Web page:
Snyder Signs Medicaid Expansion into Law


DEARBORN — Gov. Rick Snyder today signed the Healthy Michigan plan into law, bringing health care to nearly a half-million Michiganders, strengthening the state’s residents — and also its economy.

“A healthier Michigan is an important part of our state’s continued comeback,” Snyder said. “Today, we’re reaching out to nearly a half-million Michiganders with a message that help is there for them and their families to lead healthier, more productive lives. And this innovative approach will make our recovering economy stronger, too, saving money for taxpayers and job providers.”

Snyder signed the landmark bill, HB 4714, into law today at Oakwood Hospital and Medical Center in Dearborn, surrounded by people whose lives have been affected by illnesses, as well as small business owners and health care professionals.

In the first year, Healthy Michigan is anticipated to cover 320,000 Michiganders, eventually providing care for 470,000 — most working but earning about $15,000 a year.

The plan emphasizes personal responsibility. Those covered by the plan will be required to share in the costs. There also will be incentives for them to take responsibility for their lifestyle choices and to maintain or improve their health.

Previously, those without health insurance often waited until their medical conditions were severe, and then sought treatment in an emergency room. Not only did they suffer with their illnesses, but that’s also the most expensive way for them to get medical care.

Michigan’s hospitals bear more than $880 million in uncompensated costs every year, which are passed along to individuals and businesses through higher health care premiums. Healthy Michigan will help alleviate hundreds of millions of those costs annually.

“Extending insurance coverage to those most in need is a monumental achievement for our state that will benefit more working adults who currently lack health coverage, as well as Michigan taxpayers and employers,” said Kim Sibilsky, CEO of the Michigan Primary Care Association.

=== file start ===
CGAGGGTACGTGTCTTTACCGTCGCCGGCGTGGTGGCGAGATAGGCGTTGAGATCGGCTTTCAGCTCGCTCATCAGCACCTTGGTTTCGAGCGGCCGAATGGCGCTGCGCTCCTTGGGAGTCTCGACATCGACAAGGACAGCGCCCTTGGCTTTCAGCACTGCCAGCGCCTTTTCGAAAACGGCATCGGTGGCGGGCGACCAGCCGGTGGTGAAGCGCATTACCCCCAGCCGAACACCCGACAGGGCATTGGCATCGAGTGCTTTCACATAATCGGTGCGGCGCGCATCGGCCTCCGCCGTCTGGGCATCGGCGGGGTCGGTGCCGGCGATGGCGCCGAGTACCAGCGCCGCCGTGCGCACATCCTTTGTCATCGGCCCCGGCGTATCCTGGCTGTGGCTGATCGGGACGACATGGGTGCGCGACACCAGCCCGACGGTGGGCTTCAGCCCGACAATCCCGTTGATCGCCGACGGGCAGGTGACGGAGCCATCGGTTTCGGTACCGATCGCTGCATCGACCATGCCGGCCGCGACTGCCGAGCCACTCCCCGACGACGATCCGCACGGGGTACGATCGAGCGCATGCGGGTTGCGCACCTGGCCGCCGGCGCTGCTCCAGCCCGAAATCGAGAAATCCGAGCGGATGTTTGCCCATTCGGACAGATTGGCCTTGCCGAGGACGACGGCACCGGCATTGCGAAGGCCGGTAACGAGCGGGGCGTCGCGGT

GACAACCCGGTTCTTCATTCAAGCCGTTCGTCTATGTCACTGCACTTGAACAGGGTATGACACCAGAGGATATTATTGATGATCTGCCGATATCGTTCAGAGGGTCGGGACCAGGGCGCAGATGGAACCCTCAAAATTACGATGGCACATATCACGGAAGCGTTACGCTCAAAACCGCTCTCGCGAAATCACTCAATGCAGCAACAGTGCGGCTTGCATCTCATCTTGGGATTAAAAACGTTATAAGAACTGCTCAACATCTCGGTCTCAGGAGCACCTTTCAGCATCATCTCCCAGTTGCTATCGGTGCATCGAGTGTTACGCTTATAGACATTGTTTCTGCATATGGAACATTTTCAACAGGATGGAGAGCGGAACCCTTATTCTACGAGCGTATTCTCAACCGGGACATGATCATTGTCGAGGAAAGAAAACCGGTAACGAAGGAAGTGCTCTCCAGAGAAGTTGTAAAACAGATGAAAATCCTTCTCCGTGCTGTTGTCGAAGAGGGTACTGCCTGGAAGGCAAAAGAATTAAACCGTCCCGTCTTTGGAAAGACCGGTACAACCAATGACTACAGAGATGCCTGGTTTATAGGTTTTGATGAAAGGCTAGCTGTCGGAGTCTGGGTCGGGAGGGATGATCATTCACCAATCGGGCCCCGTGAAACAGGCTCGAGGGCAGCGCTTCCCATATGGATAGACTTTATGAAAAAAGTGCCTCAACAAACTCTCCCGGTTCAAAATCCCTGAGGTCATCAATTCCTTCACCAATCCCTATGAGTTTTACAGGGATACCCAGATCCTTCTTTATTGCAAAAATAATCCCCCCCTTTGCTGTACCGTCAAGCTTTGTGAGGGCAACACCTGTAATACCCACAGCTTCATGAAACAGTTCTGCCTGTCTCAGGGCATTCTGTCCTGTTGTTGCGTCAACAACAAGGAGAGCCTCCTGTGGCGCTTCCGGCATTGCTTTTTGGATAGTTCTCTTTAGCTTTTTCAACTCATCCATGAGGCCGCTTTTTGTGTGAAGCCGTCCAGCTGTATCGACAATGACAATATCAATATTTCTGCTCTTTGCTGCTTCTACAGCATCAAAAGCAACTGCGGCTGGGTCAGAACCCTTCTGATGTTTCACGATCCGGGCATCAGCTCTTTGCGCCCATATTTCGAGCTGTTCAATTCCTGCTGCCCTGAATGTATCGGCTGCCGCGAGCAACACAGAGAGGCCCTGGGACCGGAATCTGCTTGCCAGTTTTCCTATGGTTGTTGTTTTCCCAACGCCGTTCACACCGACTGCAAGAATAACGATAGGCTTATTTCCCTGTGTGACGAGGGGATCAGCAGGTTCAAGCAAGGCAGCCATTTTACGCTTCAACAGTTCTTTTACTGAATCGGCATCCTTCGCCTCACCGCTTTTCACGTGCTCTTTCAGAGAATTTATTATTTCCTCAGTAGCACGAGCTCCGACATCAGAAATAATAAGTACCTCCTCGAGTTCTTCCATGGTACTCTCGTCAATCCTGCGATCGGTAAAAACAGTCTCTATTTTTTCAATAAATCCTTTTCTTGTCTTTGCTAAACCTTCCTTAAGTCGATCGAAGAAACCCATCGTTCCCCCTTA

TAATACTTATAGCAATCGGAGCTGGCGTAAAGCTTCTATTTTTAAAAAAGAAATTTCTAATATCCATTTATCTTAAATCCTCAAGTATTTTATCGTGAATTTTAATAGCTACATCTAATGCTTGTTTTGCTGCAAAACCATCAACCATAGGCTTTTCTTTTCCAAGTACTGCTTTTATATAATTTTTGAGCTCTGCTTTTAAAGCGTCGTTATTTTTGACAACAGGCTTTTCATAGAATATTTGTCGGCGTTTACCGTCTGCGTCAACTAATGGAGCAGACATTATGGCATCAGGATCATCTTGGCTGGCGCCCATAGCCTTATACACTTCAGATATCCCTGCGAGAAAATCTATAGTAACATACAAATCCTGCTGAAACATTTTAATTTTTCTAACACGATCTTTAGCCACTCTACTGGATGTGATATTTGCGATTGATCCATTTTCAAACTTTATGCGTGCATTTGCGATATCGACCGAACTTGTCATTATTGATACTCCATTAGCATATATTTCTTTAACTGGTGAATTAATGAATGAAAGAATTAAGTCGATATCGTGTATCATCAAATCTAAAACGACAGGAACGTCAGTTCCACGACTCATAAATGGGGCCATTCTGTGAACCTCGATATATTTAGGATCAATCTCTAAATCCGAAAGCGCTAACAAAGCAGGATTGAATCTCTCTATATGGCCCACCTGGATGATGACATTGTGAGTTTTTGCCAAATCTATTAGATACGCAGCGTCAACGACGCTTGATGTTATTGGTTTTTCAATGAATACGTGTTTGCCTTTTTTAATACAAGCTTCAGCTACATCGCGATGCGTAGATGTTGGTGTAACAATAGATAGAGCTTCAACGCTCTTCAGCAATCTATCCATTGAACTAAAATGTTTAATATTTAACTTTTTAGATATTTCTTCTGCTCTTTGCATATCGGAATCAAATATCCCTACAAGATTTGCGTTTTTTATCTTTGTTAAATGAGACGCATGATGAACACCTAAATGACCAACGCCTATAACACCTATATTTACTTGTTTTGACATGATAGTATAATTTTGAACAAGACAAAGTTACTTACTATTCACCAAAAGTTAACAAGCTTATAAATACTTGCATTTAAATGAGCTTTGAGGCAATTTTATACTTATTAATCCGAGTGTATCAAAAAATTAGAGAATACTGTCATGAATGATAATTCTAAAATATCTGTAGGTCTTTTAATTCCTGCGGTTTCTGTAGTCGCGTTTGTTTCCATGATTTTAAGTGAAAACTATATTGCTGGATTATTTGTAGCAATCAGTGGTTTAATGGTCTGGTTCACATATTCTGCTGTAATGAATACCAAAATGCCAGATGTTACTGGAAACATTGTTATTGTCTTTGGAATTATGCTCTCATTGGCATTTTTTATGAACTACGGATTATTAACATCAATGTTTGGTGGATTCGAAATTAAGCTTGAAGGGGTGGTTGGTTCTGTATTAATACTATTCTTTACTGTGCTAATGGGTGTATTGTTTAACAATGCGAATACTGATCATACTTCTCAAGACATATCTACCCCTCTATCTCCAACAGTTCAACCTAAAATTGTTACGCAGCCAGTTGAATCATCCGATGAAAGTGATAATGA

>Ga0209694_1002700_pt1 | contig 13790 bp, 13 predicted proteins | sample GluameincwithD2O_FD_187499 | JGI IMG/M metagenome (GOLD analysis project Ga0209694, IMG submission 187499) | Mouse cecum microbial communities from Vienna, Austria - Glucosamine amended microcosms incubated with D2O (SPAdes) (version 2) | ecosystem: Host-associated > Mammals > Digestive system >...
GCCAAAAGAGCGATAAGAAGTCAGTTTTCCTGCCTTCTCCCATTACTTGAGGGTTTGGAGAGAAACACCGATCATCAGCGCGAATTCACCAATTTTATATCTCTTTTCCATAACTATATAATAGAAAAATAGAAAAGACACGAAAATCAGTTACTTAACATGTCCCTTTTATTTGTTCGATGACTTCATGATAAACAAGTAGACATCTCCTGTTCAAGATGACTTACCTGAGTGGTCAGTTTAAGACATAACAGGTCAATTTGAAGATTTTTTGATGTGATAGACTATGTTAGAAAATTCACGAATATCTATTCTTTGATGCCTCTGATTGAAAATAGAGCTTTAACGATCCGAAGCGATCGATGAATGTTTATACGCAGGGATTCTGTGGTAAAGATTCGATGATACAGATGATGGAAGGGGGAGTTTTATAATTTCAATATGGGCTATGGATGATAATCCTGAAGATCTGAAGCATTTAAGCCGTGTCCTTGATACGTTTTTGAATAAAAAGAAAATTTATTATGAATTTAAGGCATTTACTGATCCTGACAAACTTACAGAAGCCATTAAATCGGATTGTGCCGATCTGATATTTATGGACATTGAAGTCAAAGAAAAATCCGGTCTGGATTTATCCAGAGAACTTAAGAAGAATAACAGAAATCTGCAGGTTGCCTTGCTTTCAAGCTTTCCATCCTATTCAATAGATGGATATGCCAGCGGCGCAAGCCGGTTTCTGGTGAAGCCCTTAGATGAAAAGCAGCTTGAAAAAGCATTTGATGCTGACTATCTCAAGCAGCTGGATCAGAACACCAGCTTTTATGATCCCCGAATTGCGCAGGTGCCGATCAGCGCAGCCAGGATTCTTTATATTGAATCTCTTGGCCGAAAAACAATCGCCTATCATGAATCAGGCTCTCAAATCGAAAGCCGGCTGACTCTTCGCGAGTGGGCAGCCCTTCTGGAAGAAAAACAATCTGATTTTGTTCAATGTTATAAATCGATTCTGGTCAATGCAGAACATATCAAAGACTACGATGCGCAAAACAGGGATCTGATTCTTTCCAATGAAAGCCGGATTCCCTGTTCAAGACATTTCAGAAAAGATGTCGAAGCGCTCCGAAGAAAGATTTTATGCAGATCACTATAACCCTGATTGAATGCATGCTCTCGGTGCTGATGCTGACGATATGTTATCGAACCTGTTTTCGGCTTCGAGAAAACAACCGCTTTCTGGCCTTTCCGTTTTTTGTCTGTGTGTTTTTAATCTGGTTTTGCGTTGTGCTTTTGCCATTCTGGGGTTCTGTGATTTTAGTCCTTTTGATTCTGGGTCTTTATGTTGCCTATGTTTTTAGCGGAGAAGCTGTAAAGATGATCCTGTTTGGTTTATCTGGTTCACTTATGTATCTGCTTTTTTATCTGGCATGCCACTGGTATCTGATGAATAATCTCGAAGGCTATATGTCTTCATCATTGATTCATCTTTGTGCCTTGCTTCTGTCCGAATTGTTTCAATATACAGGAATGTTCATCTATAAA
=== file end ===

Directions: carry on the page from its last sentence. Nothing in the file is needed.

“The association applauds Gov. Snyder and the leadership of both houses for ensuring more Michigan residents have increased access to health care. Michigan Health Centers look forward to working with our partners to connect Michiganders with affordable health coverage options and to serve as their health care homes.”

Healthy Michigan helps people like Marcia Perkins. The Grand Rapids-area breast cancer survivor was self-employed for more than 30 years, earning enough to pay her bills. But she could not afford health insurance.

“We need this Medicaid program to help folks like me, who work hard,” she told Gov. Snyder at a recent event. “We want to take care of ourselves and do well. But we did need this help.”

The new plan will help small job providers like Cynthia Kay add new employees and care for the ones she has already. As the owner of a small video production company and member of the Small Business Association of Michigan, she provides health insurance to her eight employees, and premium increases made it difficult to grow her business.

“I had to think twice about adding more people,” Kay said, adding that Healthy Michigan could help control costs and allow her and other small business owners to create more jobs.

James K. Haveman, director of the Michigan Department of Community Health, called the plan “a significant step forward for 477,000 Michigan lives in a very Michigan-specific way.”

“Today marks the culmination of many months of thoughtful discussion and innovative planning by a broad array of stakeholders across the state of Michigan,” he said. “Our work at the Department of Community Health is just beginning and we are eager to get this program started in our continual effort to improve the overall health and wellness of our state.”